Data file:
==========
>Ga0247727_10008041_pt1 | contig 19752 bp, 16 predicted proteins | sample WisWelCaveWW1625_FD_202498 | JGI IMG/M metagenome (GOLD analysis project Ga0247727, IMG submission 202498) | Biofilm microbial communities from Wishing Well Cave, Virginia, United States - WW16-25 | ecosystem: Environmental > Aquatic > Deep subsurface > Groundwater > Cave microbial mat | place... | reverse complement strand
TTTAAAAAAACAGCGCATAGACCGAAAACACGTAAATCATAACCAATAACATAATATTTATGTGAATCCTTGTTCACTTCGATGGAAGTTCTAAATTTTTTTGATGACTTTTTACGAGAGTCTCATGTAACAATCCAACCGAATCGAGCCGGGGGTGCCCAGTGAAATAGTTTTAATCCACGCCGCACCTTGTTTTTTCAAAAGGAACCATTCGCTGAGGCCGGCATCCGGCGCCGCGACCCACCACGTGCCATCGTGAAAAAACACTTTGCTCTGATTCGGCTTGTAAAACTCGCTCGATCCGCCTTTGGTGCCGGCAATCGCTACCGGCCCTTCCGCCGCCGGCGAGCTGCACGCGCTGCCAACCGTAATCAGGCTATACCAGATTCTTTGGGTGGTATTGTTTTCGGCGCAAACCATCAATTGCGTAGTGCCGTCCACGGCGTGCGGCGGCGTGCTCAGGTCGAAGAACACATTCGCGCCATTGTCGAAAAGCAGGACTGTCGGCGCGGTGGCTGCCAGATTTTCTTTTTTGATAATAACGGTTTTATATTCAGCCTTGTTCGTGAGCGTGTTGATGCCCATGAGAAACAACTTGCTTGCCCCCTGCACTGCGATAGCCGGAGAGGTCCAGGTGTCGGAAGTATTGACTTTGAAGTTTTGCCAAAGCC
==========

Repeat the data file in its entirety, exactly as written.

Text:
>Ga0247727_10008041_pt1 | contig 19752 bp, 16 predicted proteins | sample WisWelCaveWW1625_FD_202498 | JGI IMG/M metagenome (GOLD analysis project Ga0247727, IMG submission 202498) | Biofilm microbial communities from Wishing Well Cave, Virginia, United States - WW16-25 | ecosystem: Environmental > Aquatic > Deep subsurface > Groundwater > Cave microbial mat | place... | reverse complement strand
TTTAAAAAAACAGCGCATAGACCGAAAACACGTAAATCATAACCAATAACATAATATTTATGTGAATCCTTGTTCACTTCGATGGAAGTTCTAAATTTTTTTGATGACTTTTTACGAGAGTCTCATGTAACAATCCAACCGAATCGAGCCGGGGGTGCCCAGTGAAATAGTTTTAATCCACGCCGCACCTTGTTTTTTCAAAAGGAACCATTCGCTGAGGCCGGCATCCGGCGCCGCGACCCACCACGTGCCATCGTGAAAAAACACTTTGCTCTGATTCGGCTTGTAAAACTCGCTCGATCCGCCTTTGGTGCCGGCAATCGCTACCGGCCCTTCCGCCGCCGGCGAGCTGCACGCGCTGCCAACCGTAATCAGGCTATACCAGATTCTTTGGGTGGTATTGTTTTCGGCGCAAACCATCAATTGCGTAGTGCCGTCCACGGCGTGCGGCGGCGTGCTCAGGTCGAAGAACACATTCGCGCCATTGTCGAAAAGCAGGACTGTCGGCGCGGTGGCTGCCAGATTTTCTTTTTTGATAATAACGGTTTTATATTCAGCCTTGTTCGTGAGCGTGTTGATGCCCATGAGAAACAACTTGCTTGCCCCCTGCACTGCGATAGCCGGAGAGGTCCAGGTGTCGGAAGTATTGACTTTGAAGTTTTGCCAAAGCC